The crux of the opinion concerns the interpretation of Public Resources Code section 21084.1, which states that a project may have a significant effect on the environment if it “may cause a substantial adverse change in the significance of an historical resource.” A resource may be presumed to be historically or culturally significant if it is: (1) listed in, or determined to be eligible for listing in, the California Register of Historical Resources; (2) included in a local register of historical resources; or (3) deemed significant pursuant to criteria set forth in subdivision (g) of Section 5024.1. Even if a resource does not meet one of the above three standards, a lead agency is not precluded from “determining whether the resource may be an historical resource for purposes of this section.” This has been called the “discretionary” category of historical resources by the courts. In this case, the parties agreed that only the discretionary category could apply to the Trestle.

Pursuant to Public Resources Code section 21084.1, when a resource is presumed to be historically significant, a lead agency may still find that the resource is not historical if that decision is supported by “the preponderance of the evidence.” The Court held that this language necessarily establishes that the correct standard of review for a presumptively historical resource is substantial evidence. The Court then concluded that it would be inconceivable that the agency’s decision under the “discretionary” category would be subject to a less deferential standard of review than its decision regarding a resource that is presumed historical. This conclusion is supported by CEQA Guidelines section 15064.5, subdivision (a)(3) and two other appellate cases—Valley Advocates v. City of Fresno (2008) 160 Cal.App.4th 1039 and Citizens for Restoration of L Street v. City of Fresno (2014) 229 Cal.App.4th 340.  Thus, the Court concluded the trial court applied the wrong standard of review; the City’s conclusion that the Trestle is not historic is subject to the substantial evidence, and not the fair argument, standard of review.  The Court remanded for the trial court to apply the correct standard of review.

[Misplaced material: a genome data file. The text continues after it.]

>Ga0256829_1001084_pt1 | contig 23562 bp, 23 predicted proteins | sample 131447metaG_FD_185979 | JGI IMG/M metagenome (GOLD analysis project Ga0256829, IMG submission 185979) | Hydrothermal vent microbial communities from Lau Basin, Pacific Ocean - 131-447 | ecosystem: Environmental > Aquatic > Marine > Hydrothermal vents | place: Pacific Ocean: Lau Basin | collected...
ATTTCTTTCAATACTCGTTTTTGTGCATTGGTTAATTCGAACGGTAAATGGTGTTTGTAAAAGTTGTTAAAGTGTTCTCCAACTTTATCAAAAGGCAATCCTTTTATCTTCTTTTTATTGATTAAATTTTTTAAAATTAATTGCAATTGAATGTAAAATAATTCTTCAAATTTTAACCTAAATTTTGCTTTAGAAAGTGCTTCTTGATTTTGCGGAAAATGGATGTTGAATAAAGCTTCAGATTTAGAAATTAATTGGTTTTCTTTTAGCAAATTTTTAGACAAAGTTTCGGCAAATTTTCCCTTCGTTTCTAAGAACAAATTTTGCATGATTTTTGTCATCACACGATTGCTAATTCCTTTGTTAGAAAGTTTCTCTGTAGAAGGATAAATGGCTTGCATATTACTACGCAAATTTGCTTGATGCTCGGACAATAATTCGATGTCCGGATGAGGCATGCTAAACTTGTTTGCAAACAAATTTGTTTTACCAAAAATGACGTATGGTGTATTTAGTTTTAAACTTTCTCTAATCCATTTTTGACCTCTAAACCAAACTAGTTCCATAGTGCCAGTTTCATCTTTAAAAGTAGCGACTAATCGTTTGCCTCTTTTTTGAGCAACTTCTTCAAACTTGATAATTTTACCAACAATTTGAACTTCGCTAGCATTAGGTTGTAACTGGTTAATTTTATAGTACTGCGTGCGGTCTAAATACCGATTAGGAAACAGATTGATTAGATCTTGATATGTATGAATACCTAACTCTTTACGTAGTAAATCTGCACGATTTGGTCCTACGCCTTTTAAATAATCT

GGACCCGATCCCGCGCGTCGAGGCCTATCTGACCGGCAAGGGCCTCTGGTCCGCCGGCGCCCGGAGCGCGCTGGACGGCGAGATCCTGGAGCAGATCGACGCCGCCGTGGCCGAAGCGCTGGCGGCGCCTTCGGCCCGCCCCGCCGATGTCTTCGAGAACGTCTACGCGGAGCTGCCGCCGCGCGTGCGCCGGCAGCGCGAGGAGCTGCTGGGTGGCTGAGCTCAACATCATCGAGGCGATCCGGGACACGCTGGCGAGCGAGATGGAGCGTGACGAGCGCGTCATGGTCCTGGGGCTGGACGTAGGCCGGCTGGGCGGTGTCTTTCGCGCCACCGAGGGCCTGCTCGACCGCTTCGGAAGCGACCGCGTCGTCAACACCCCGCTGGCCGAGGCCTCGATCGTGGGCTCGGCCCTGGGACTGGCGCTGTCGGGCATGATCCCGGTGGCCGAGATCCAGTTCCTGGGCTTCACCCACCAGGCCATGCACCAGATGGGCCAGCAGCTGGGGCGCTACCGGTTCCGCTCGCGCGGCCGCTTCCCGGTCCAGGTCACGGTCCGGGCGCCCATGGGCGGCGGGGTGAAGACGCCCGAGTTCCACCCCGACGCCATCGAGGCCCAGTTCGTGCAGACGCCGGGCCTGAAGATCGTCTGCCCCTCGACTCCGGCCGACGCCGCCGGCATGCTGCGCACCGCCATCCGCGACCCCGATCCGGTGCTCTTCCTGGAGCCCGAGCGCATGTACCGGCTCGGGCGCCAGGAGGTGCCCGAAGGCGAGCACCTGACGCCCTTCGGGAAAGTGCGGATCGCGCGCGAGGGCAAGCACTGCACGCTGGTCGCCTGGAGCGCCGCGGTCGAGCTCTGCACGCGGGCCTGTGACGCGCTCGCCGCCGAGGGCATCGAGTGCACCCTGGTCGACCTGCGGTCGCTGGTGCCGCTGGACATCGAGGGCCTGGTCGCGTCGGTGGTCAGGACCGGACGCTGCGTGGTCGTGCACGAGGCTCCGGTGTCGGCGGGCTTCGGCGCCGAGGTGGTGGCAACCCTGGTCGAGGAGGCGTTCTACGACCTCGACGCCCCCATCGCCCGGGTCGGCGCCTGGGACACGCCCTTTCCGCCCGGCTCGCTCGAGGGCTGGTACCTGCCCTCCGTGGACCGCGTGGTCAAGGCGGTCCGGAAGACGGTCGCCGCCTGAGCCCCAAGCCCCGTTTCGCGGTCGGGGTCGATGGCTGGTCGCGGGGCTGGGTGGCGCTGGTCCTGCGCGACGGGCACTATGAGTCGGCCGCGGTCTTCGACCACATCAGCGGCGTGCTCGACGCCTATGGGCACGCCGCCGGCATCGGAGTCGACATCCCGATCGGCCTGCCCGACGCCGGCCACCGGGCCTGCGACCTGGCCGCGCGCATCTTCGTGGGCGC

A remand to resolve additional substantive matters in CEQA litigation can take several years, particularly if a new appeal is filed after the remand. In enacting CEQA, the Legislature urged that CEQA review be completed “in the most efficient, expeditious manner in order to conserve the available financial, governmental, physical, and social resources with the objective that those resources may be better applied toward the mitigation of actual significant effects on the environment.” (Pub. Resources Code, § 21003, subd. (f).)  In certain circumstances, the Legislature also directed that “any court” reviewing a CEQA challenge “specifically address each of the alleged grounds for noncompliance” raised by a petitioner. (Pub. Resources Code, § 21005, subd. (c).)  Therefore, controlling statutes allow appellate courts to fully resolve the merits of a CEQA challenge.  By exercising such discretion courts can achieve CEQA’s objective to provide for expedited judicial review.

Key Point: The lead agency’s determination under section 21084.1 that a resource is or is not historical is subject to the substantial evidence standard of review.